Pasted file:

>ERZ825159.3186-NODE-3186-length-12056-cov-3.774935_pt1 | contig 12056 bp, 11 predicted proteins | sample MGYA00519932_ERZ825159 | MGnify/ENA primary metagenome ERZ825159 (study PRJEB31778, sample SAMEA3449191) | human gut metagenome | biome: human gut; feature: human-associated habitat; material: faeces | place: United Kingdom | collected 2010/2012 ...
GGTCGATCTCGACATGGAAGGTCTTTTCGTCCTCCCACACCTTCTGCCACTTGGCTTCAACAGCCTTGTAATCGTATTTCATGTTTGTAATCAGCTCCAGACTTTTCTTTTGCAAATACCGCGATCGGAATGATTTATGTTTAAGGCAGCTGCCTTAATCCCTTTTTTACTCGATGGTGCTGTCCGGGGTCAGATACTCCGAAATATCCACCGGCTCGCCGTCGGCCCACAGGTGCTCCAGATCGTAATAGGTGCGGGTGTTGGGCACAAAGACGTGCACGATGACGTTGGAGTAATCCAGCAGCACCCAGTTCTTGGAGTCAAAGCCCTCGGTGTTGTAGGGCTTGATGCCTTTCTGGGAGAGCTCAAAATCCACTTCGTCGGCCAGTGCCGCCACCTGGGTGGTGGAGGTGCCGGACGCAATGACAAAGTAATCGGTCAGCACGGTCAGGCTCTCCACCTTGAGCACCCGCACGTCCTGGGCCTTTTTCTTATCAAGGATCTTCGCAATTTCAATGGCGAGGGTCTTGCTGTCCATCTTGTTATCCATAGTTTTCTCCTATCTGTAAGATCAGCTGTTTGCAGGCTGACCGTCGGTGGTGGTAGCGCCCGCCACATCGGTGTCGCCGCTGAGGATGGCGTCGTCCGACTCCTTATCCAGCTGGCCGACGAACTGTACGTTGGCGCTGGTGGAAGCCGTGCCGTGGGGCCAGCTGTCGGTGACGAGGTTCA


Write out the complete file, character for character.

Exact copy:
>ERZ825159.3186-NODE-3186-length-12056-cov-3.774935_pt1 | contig 12056 bp, 11 predicted proteins | sample MGYA00519932_ERZ825159 | MGnify/ENA primary metagenome ERZ825159 (study PRJEB31778, sample SAMEA3449191) | human gut metagenome | biome: human gut; feature: human-associated habitat; material: faeces | place: United Kingdom | collected 2010/2012 ...
GGTCGATCTCGACATGGAAGGTCTTTTCGTCCTCCCACACCTTCTGCCACTTGGCTTCAACAGCCTTGTAATCGTATTTCATGTTTGTAATCAGCTCCAGACTTTTCTTTTGCAAATACCGCGATCGGAATGATTTATGTTTAAGGCAGCTGCCTTAATCCCTTTTTTACTCGATGGTGCTGTCCGGGGTCAGATACTCCGAAATATCCACCGGCTCGCCGTCGGCCCACAGGTGCTCCAGATCGTAATAGGTGCGGGTGTTGGGCACAAAGACGTGCACGATGACGTTGGAGTAATCCAGCAGCACCCAGTTCTTGGAGTCAAAGCCCTCGGTGTTGTAGGGCTTGATGCCTTTCTGGGAGAGCTCAAAATCCACTTCGTCGGCCAGTGCCGCCACCTGGGTGGTGGAGGTGCCGGACGCAATGACAAAGTAATCGGTCAGCACGGTCAGGCTCTCCACCTTGAGCACCCGCACGTCCTGGGCCTTTTTCTTATCAAGGATCTTCGCAATTTCAATGGCGAGGGTCTTGCTGTCCATCTTGTTATCCATAGTTTTCTCCTATCTGTAAGATCAGCTGTTTGCAGGCTGACCGTCGGTGGTGGTAGCGCCCGCCACATCGGTGTCGCCGCTGAGGATGGCGTCGTCCGACTCCTTATCCAGCTGGCCGACGAACTGTACGTTGGCGCTGGTGGAAGCCGTGCCGTGGGGCCAGCTGTCGGTGACGAGGTTCA